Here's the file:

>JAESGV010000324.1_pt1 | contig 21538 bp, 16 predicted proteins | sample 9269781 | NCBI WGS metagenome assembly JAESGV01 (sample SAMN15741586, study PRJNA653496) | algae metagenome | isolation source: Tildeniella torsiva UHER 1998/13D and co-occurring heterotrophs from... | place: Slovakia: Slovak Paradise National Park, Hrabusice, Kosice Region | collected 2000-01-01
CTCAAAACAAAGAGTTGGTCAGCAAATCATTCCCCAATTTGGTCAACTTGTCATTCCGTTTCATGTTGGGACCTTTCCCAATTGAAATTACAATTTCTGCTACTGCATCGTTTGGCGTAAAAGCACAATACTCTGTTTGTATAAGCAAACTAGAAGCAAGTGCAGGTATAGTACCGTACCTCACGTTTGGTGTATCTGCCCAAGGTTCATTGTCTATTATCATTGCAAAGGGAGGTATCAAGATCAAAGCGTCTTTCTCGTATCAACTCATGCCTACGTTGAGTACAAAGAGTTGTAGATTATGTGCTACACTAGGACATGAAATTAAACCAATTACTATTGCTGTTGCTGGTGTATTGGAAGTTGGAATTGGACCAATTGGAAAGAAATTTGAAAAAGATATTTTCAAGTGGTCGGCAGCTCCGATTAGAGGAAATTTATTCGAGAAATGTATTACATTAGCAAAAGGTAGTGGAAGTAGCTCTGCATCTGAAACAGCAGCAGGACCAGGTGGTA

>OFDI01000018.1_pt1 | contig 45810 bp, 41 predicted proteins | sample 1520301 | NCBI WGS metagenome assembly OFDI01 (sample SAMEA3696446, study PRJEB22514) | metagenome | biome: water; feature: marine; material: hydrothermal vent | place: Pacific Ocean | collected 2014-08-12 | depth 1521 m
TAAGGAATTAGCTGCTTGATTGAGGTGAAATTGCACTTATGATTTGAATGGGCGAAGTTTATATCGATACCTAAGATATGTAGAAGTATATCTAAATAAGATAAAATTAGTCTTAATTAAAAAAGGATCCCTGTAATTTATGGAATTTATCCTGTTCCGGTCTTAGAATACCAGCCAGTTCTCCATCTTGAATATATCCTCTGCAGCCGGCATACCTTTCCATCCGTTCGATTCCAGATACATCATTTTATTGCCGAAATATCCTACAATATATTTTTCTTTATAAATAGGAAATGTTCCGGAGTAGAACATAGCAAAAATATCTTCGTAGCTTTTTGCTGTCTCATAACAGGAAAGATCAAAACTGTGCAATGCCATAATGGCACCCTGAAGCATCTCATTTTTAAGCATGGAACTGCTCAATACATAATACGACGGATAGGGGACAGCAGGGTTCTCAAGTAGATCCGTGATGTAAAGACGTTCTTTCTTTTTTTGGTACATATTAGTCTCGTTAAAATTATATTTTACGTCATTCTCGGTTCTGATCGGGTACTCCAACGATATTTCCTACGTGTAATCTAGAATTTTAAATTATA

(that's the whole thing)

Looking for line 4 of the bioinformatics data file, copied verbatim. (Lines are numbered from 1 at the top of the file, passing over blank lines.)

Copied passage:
TAAGGAATTAGCTGCTTGATTGAGGTGAAATTGCACTTATGATTTGAATGGGCGAAGTTTATATCGATACCTAAGATATGTAGAAGTATATCTAAATAAGATAAAATTAGTCTTAATTAAAAAAGGATCCCTGTAATTTATGGAATTTATCCTGTTCCGGTCTTAGAATACCAGCCAGTTCTCCATCTTGAATATATCCTCTGCAGCCGGCATACCTTTCCATCCGTTCGATTCCAGATACATCATTTTATTGCCGAAATATCCTACAATATATTTTTCTTTATAAATAGGAAATGTTCCGGAGTAGAACATAGCAAAAATATCTTCGTAGCTTTTTGCTGTCTCATAACAGGAAAGATCAAAACTGTGCAATGCCATAATGGCACCCTGAAGCATCTCATTTTTAAGCATGGAACTGCTCAATACATAATACGACGGATAGGGGACAGCAGGGTTCTCAAGTAGATCCGTGATGTAAAGACGTTCTTTCTTTTTTTGGTACATATTAGTCTCGTTAAAATTATATTTTACGTCATTCTCGGTTCTGATCGGGTACTCCAACGATATTTCCTACGTGTAATCTAGAATTTTAAATTATA